Five most memorable acts from SXSW

 

Like running a marathon, SXSW requires preparation, endurance, boundless energy, strength, inner peace, lots of carbs, and a day or two of recovery.

I spent my spring break with some of my best friends, eating tacos and seeing shows. I also stood about three feet away from All Song’s Considered’s Bob Boilen at a PWR BTTM show. All around A++ week.

Here are the my favorite five acts that I saw throughout at SXSW 2016.

Gallant

IMG_3573

None of us knew of Gallant before heading to Austin, we just went to the show cause people said he’s great. And yes. Yes he is. With an incredible falsetto and strong backing band, Gallant put on an unforgettable show at the D.C. showcase in the spacious backyard at the Scoot Inn. In about 10 months when Gallant is the Next Big Thing, I’ll be happy to say that I saw him before he was cool because 1) I’m a pretentious music snob 2) his music is ideal for smaller venues, not the stadiums that he’ll soon be filling.

Porches

porchessx

I’ve heard so many times that Porches’ live show is incredible, but after hearing Pool, I had no idea how the synths and spaciousness quality of the songs would translate on stage. On Wednesday night, I planned to see the band until I realized 20 minutes before they went on that I was at the wrong venue. Shannon and the Clams were still pretty good though. Anyway, we power walked a few blocks and made it to the Sidewinder five minutes before their 1:15 a.m. set, chatting with Greta Kline aka Frankie Cosmos aka Aaron Maine aka Porches girlfriend and it was all an indie pop dream. Porches has perfected their live sound, creating a perfect balance between the synths and instrumentation, putting on a rock show for 2016. Between being on the water, the stars, and the subdued, memorized crowd, Porches was easily one of the best shows I saw all week. “Headsgiving” sounded truly flawless with the added synths. It was so good that on Friday I saw the band again at noon at the Spotify (more like brands brands brands brands) House. It was a completely different crowd, and Maine gave the finger to the crowd (or maybe all that the show stood for) for a good 30 seconds in between songs at on point. Still, once again, the music sounded outstanding. 7/7 recommend seeing Porches if you have the opportunity.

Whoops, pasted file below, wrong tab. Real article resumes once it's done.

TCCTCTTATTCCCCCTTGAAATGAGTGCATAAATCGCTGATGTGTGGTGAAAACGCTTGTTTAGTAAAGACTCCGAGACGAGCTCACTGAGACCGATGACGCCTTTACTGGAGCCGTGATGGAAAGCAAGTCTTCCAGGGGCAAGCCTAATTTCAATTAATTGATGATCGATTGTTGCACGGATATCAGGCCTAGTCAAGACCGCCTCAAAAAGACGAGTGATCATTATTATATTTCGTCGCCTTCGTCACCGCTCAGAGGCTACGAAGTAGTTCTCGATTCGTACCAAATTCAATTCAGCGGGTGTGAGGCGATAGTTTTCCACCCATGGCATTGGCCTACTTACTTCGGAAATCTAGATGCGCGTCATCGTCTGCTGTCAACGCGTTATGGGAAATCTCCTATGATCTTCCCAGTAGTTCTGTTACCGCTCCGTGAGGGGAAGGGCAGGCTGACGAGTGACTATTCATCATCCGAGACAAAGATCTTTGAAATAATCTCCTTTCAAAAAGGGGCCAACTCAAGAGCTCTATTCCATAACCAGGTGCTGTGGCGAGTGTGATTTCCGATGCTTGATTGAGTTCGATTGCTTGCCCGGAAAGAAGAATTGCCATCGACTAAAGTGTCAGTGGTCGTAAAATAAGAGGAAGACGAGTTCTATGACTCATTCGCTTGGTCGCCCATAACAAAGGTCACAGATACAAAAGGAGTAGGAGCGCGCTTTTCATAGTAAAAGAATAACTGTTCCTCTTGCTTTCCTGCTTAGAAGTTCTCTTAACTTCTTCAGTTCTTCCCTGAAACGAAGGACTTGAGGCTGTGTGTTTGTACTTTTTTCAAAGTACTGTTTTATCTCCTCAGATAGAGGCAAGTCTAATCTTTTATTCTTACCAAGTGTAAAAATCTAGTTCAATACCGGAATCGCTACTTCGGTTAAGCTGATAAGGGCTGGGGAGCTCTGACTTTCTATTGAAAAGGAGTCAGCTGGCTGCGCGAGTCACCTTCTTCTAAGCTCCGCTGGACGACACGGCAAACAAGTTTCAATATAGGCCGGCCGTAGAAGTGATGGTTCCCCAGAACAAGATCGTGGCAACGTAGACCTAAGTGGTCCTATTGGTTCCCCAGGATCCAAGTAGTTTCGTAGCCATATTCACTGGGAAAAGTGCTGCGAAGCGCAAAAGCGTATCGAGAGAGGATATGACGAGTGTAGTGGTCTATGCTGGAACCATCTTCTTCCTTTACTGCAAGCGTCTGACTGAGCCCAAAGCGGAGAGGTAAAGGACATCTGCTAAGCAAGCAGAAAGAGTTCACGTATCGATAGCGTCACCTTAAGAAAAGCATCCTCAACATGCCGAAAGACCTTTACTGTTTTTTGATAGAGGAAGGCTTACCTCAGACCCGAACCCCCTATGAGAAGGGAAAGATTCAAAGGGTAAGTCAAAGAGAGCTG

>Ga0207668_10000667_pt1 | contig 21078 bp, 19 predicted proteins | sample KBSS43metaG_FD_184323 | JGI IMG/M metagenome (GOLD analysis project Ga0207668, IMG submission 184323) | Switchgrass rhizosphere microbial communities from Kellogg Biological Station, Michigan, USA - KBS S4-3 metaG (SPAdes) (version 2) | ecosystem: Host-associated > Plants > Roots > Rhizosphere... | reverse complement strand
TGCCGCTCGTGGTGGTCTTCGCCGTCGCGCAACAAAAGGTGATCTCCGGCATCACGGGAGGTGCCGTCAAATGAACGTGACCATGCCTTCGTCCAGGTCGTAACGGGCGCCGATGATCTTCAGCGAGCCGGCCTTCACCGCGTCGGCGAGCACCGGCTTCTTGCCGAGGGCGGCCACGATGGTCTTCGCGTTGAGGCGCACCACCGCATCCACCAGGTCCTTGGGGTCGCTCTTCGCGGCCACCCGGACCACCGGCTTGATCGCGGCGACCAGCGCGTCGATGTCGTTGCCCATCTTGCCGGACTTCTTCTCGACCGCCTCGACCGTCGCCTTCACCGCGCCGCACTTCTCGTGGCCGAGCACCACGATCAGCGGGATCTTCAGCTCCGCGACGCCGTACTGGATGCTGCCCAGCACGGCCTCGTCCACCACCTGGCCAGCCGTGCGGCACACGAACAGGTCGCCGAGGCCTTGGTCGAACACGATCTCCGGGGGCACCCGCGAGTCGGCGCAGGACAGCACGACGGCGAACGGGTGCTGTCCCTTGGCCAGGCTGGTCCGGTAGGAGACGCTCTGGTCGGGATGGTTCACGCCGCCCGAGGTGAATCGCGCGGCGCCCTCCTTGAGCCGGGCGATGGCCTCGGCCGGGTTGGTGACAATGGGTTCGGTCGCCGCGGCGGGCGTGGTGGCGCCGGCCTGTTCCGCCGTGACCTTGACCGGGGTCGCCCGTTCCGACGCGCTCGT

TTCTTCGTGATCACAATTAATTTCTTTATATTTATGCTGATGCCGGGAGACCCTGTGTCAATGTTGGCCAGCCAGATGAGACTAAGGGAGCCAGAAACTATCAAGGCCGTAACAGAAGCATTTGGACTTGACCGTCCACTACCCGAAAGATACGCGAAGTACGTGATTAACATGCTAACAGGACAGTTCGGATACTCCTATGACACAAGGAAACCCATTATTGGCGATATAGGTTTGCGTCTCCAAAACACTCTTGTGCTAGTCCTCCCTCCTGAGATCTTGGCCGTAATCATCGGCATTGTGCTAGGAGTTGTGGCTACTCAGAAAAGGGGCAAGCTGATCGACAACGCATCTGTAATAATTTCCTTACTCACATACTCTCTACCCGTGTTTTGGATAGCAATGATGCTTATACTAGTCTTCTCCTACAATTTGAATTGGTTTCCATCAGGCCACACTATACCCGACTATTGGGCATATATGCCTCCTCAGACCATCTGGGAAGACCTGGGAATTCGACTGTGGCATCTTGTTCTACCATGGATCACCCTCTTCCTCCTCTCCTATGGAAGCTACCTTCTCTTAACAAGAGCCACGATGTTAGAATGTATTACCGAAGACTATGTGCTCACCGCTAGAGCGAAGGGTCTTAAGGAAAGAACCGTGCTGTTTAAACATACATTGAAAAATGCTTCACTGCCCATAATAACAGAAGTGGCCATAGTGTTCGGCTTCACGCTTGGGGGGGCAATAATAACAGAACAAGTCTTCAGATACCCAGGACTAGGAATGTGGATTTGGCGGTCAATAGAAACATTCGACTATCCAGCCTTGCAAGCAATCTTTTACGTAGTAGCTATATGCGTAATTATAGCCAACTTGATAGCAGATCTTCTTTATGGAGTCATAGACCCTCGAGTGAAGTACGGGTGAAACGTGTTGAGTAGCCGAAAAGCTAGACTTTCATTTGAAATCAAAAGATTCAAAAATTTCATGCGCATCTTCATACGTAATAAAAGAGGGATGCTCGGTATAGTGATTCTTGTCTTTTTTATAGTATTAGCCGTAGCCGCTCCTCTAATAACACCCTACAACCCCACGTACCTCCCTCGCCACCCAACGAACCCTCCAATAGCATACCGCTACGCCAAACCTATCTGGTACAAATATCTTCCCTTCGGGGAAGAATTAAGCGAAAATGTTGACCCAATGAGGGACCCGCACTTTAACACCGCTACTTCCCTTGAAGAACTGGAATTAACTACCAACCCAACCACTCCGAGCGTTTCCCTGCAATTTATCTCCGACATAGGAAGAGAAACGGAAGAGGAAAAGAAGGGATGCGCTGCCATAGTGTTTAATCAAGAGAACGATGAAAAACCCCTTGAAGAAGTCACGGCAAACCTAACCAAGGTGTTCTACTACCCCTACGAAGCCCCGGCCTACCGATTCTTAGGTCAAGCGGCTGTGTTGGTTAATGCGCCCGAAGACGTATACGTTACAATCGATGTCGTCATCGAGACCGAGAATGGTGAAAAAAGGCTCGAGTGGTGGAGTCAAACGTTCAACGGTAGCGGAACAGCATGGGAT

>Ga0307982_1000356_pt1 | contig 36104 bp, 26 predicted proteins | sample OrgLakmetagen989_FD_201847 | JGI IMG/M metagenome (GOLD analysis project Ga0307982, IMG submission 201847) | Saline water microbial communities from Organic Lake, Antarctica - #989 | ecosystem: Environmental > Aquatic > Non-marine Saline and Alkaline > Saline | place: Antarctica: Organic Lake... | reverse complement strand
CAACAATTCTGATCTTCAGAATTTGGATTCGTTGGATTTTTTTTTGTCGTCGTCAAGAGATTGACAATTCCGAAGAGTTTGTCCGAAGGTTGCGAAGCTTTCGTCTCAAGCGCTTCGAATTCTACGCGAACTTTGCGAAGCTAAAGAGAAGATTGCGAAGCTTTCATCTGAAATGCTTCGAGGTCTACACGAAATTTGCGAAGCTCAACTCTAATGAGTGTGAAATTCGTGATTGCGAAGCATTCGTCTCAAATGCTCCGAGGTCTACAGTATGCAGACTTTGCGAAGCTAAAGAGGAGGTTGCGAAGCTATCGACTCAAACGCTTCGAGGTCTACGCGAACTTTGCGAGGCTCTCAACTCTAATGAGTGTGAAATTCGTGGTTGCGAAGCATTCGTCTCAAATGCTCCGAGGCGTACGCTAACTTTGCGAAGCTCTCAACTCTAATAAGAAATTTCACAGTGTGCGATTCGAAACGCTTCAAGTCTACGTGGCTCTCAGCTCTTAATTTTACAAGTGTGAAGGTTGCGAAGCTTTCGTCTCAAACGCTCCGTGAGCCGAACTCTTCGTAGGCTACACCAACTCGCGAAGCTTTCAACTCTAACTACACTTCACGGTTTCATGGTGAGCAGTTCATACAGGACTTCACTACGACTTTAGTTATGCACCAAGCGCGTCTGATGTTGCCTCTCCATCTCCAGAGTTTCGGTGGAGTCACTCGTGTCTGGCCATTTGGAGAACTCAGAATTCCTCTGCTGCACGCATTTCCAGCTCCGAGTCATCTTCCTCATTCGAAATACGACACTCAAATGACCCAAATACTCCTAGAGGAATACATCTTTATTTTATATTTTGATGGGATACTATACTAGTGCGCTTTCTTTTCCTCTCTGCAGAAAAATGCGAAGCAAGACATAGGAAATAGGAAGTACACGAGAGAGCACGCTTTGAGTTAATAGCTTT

Pinegrove

12718135_10209478890871496_5565130589587630481_n

I haven’t been able to shut up about Pinegrove since January, and for a good reason. This band is so good. They were playing at the Run For Cover showcase at a biker/metal bar, and let’s just say I did not fit in with the clientele. But the second that Pinegrove began to play, I felt right at home. Their music has this sense of familiarity to it, almost a nostalgic feeling to something that is still happening. Don’t let anyone persuade you that of indie rock is dead.

All Dogs

535278_10209478890111477_1913334355554492586_n

Great vocals, lots of guitar, sad lyrics, literally there is nothing I can ask more for in a band. I saw All Dogs twice, once at Cheer Up Charlie’s with the rest of the indie rock music industry on Tuesday afternoon, and on Thursday at the Topshelf + Father/Daughter Records showcase. Both solid shows, plus opening up with “The Garden” nearly made me cry both times I saw the band :’)

PWR BTTM

12107820_10209478890391484_9016001407480734025_n

The weirdest part of listening to Ugly Cherries is not hearing Liv and Ben chat in between songs. Seriously though, next album they should consider doing skits á la Kanye West circa College Dropout in between songs. Half of a PWR BTTM show is the music, the other half is Liv and Ben’s outrageous personalities, making the exhausted audience crack up between songs, singing “one, two, three” alongside Ben during “I Wanna Boi.” There’s stage presence, and then there’s PWR BTTM. The music itself is the amalgam of classic rock riffs and solos with punk rock drumming and pop lyrics; no one else has ever made music quite like this. It’s arguable, and hopefully what 2016 sounds like. Welcome to the gospel of PWR BTTM.